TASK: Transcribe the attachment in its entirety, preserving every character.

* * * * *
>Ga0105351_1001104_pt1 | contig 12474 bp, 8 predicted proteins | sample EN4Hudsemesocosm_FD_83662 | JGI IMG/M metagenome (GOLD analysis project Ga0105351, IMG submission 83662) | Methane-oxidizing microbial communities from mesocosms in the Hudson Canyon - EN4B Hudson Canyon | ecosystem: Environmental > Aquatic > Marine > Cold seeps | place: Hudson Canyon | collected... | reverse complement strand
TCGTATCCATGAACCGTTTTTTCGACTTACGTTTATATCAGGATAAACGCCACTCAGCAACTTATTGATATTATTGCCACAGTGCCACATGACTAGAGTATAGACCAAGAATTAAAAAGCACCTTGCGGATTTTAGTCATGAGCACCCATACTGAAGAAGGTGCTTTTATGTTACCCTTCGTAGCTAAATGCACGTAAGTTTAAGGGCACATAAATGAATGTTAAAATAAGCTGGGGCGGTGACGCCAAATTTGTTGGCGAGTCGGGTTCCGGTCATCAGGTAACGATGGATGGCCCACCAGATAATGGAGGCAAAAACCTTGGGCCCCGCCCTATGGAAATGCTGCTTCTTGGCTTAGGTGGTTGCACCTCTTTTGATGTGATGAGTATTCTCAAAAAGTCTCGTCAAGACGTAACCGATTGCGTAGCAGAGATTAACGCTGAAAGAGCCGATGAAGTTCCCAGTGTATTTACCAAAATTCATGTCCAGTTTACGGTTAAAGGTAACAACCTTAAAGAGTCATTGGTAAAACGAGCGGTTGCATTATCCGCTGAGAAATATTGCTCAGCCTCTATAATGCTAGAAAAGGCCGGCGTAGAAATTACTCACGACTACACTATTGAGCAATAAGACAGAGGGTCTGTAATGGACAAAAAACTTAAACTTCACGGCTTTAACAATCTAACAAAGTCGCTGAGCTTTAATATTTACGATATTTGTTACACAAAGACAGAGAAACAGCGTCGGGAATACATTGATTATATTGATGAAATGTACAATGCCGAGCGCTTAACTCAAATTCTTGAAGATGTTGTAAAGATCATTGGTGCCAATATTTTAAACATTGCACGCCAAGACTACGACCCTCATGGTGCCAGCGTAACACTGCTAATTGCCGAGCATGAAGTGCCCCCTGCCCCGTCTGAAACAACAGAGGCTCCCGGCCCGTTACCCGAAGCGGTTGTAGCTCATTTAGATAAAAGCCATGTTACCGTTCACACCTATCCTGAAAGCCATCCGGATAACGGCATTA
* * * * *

>Ga0105351_1001104_pt1 | contig 12474 bp, 8 predicted proteins | sample EN4Hudsemesocosm_FD_83662 | JGI IMG/M metagenome (GOLD analysis project Ga0105351, IMG submission 83662) | Methane-oxidizing microbial communities from mesocosms in the Hudson Canyon - EN4B Hudson Canyon | ecosystem: Environmental > Aquatic > Marine > Cold seeps | place: Hudson Canyon | collected... | reverse complement strand
TCGTATCCATGAACCGTTTTTTCGACTTACGTTTATATCAGGATAAACGCCACTCAGCAACTTATTGATATTATTGCCACAGTGCCACATGACTAGAGTATAGACCAAGAATTAAAAAGCACCTTGCGGATTTTAGTCATGAGCACCCATACTGAAGAAGGTGCTTTTATGTTACCCTTCGTAGCTAAATGCACGTAAGTTTAAGGGCACATAAATGAATGTTAAAATAAGCTGGGGCGGTGACGCCAAATTTGTTGGCGAGTCGGGTTCCGGTCATCAGGTAACGATGGATGGCCCACCAGATAATGGAGGCAAAAACCTTGGGCCCCGCCCTATGGAAATGCTGCTTCTTGGCTTAGGTGGTTGCACCTCTTTTGATGTGATGAGTATTCTCAAAAAGTCTCGTCAAGACGTAACCGATTGCGTAGCAGAGATTAACGCTGAAAGAGCCGATGAAGTTCCCAGTGTATTTACCAAAATTCATGTCCAGTTTACGGTTAAAGGTAACAACCTTAAAGAGTCATTGGTAAAACGAGCGGTTGCATTATCCGCTGAGAAATATTGCTCAGCCTCTATAATGCTAGAAAAGGCCGGCGTAGAAATTACTCACGACTACACTATTGAGCAATAAGACAGAGGGTCTGTAATGGACAAAAAACTTAAACTTCACGGCTTTAACAATCTAACAAAGTCGCTGAGCTTTAATATTTACGATATTTGTTACACAAAGACAGAGAAACAGCGTCGGGAATACATTGATTATATTGATGAAATGTACAATGCCGAGCGCTTAACTCAAATTCTTGAAGATGTTGTAAAGATCATTGGTGCCAATATTTTAAACATTGCACGCCAAGACTACGACCCTCATGGTGCCAGCGTAACACTGCTAATTGCCGAGCATGAAGTGCCCCCTGCCCCGTCTGAAACAACAGAGGCTCCCGGCCCGTTACCCGAAGCGGTTGTAGCTCATTTAGATAAAAGCCATGTTACCGTTCACACCTATCCTGAAAGCCATCCGGATAACGGCATTA